How do YOU deal with standing water in your home or yard? Submit YOUR ideas and see them displayed on November 3rd at “On Site: Putting Dance on the Map”.
LakeDance, in partnership with the City of Evanston Office of Sustainability, is collecting design ideas from you on how you deal with standing water in your home or yard. We want to know what you have done or what projects you envision, to bring excess water from your property down into the ground.
Please e-mail a jpeg or pdf of a photo, drawing, or written description of your existing or proposed storm water mitigation project by November 1 to email@example.com. Suggestions may include: porous pavers, trees, rain gardens, rain barrel/downspout disconnection, or even your story about how you watch your lawn flood and slowly drain.
The clearest 100 designs will be displayed at a public dance event on November 3rd promoting “green” solutions to urban flooding. The dance is titled “Thirsty Flood: Impermeable” and will be held at Fountain Square at 2:30 pm. This event is part of “On Site: Putting Dance on the Map” which shares in Evanston’s 150th Birthday Celebration. Click here for more information on “On Site: Putting Dance on the Map.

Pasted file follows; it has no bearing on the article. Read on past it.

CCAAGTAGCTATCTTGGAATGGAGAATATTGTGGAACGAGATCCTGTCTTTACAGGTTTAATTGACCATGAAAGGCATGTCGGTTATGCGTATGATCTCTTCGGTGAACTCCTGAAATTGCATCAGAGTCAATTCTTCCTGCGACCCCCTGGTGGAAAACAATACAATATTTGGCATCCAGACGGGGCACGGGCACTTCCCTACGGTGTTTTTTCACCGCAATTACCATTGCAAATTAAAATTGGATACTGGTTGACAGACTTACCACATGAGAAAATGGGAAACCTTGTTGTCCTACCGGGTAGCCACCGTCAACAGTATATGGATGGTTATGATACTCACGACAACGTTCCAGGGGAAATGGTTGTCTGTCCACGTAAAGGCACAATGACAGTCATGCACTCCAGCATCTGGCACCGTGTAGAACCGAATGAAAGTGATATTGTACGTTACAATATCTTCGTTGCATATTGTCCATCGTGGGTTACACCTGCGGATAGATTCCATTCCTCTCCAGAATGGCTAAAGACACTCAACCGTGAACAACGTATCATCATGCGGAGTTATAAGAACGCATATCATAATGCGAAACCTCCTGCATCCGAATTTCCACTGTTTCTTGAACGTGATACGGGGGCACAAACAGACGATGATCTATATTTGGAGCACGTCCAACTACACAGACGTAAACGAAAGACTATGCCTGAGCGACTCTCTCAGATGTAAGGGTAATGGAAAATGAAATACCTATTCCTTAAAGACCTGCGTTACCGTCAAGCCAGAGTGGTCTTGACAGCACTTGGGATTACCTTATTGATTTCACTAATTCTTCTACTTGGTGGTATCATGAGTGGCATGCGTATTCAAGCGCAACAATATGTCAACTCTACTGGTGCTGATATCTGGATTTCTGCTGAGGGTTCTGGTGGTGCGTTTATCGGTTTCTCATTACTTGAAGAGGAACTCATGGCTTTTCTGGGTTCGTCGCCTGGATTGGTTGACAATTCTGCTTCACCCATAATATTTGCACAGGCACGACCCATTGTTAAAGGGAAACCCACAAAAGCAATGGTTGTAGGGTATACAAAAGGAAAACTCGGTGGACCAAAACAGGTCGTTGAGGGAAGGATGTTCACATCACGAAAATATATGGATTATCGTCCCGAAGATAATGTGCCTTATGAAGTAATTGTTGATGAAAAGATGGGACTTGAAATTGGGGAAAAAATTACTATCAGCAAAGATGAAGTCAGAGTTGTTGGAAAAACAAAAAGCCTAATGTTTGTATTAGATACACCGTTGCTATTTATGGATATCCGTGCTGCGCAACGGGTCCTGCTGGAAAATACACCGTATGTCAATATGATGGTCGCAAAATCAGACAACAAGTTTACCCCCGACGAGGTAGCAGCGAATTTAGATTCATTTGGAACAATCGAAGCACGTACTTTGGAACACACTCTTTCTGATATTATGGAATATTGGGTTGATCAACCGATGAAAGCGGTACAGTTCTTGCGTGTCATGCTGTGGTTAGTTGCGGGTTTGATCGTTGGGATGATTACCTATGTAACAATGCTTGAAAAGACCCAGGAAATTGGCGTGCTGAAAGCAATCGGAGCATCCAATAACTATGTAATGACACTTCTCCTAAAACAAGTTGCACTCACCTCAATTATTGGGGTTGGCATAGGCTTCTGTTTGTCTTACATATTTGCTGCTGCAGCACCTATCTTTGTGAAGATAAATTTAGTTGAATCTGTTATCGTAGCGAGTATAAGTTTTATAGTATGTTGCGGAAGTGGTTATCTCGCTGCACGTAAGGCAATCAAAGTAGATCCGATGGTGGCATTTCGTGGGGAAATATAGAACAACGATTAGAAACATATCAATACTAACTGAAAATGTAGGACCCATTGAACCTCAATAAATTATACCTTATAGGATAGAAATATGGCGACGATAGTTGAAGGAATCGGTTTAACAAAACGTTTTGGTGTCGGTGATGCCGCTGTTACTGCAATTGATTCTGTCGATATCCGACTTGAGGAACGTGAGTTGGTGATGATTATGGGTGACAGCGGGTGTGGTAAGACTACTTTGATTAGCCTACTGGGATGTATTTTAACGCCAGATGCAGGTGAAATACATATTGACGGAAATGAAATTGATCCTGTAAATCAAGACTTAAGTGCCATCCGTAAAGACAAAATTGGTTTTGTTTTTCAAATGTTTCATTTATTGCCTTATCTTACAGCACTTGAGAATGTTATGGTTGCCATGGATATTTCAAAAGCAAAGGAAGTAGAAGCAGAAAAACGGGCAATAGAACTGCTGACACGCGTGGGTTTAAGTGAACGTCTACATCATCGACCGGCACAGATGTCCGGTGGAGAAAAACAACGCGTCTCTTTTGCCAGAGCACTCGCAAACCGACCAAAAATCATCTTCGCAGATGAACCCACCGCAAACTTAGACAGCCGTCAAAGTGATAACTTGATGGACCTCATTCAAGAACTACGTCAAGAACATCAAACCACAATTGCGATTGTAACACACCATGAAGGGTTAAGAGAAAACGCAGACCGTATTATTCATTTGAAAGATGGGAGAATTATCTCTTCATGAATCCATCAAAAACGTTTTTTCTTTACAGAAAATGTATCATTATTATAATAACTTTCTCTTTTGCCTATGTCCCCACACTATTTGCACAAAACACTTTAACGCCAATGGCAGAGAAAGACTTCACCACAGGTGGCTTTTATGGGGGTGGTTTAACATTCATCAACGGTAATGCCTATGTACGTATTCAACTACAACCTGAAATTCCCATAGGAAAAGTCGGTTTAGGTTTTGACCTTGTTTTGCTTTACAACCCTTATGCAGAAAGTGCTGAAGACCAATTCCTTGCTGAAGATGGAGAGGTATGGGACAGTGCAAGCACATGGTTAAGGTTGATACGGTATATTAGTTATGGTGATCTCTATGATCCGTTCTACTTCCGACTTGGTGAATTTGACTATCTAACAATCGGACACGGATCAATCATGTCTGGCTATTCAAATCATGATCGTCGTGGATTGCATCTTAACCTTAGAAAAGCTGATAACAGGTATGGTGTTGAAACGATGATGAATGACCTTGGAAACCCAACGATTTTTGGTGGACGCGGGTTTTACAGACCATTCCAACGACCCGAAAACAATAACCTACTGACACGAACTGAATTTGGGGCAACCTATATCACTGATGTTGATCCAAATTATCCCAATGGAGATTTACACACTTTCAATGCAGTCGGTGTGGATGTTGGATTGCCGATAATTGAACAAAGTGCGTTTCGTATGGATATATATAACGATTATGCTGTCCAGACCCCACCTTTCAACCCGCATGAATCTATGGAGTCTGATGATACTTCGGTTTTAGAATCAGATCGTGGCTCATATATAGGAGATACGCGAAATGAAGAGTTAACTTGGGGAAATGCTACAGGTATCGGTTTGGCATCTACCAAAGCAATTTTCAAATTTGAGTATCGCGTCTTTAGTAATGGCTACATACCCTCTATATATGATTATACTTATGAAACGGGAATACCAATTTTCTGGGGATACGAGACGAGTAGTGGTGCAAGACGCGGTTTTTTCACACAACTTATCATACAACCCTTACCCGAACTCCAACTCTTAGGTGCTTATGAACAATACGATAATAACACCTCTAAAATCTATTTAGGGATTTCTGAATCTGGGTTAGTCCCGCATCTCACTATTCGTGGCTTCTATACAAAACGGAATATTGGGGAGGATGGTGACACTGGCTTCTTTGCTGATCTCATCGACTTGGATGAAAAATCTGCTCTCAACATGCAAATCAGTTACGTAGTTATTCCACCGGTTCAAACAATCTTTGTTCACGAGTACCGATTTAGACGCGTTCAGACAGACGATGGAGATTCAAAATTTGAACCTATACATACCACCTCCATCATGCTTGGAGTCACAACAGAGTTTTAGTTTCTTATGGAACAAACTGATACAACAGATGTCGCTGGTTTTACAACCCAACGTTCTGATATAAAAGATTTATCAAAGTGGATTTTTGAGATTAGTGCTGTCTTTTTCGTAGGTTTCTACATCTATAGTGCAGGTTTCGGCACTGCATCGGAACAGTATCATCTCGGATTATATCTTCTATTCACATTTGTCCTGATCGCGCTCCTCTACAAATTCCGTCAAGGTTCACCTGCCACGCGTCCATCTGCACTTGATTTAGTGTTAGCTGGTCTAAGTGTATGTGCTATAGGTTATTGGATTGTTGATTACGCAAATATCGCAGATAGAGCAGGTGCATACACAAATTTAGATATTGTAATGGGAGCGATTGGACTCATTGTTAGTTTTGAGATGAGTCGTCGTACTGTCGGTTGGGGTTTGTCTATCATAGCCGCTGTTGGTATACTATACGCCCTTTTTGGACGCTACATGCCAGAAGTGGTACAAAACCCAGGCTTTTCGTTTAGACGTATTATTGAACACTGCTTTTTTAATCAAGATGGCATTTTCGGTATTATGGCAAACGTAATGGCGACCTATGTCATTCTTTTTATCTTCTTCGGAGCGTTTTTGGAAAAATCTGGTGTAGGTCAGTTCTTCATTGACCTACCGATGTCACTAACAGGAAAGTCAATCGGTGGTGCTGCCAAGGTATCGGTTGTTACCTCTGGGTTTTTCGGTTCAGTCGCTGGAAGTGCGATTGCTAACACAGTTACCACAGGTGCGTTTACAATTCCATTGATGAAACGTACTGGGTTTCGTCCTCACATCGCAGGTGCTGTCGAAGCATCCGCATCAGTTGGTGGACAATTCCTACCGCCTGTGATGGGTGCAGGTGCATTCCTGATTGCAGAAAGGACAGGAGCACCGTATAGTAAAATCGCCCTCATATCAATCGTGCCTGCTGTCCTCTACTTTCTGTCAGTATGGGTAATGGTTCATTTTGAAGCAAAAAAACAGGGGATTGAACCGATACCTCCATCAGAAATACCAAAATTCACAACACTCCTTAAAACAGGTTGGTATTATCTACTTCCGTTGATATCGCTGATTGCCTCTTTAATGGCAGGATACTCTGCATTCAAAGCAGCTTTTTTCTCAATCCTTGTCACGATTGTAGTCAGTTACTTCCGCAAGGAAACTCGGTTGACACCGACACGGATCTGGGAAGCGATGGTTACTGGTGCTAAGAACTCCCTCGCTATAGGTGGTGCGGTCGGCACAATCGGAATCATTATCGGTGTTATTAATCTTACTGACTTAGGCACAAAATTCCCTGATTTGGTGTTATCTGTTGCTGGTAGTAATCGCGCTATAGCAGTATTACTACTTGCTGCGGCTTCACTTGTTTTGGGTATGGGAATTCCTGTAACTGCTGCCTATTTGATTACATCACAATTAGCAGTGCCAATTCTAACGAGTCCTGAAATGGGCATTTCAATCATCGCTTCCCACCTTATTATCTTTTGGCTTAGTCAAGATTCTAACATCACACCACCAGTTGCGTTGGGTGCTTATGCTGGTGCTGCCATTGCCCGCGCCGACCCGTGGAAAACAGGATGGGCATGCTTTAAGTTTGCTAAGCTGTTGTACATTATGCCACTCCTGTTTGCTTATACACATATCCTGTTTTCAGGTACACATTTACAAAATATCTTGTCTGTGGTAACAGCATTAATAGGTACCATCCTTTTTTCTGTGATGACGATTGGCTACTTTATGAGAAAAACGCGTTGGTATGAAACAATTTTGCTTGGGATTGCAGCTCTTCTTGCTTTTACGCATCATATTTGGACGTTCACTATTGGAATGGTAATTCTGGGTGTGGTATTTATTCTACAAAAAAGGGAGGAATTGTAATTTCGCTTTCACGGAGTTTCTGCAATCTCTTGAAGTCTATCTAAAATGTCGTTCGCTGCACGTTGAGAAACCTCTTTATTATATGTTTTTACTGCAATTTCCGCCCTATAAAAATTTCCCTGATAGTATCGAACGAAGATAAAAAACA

Chicago was built on spongy, poorly drained ground, far from an ideal place for a city. We have drained or filled in many of our wetlands. (90% in Illinois. Chicago Atlas of Biodiversity, 2011.) However, after a big storm, your backyard may yet resemble one of these “historic” marshes. Due to a combination of changes in weather and an increase in nonporous surfaces, “Urban Flooding” is becoming more common in our region. LakeDance, an Evanston-based dance group, responds to these realities with a short performance piece. The dance-story titled, “Thirsty Flood: Impermeable,” tells of a tree whose roots are able to draw down heavy rainwater only after the ground-suffocating pavement cracks. Performances November 3rd are every 20 minutes beginning at 2:30 at Fountain Square – Downtown Evanston.
For information on Urban Flooding and on ways to bring water into the ground, please visit:
- Center for Neighborhood Technologies
- City of Evanston
- The role of trees
- An article titled, “The Way We Build Cities is Making them Flood”
Please contact Lake Dance at firstname.lastname@example.org with questions or comments.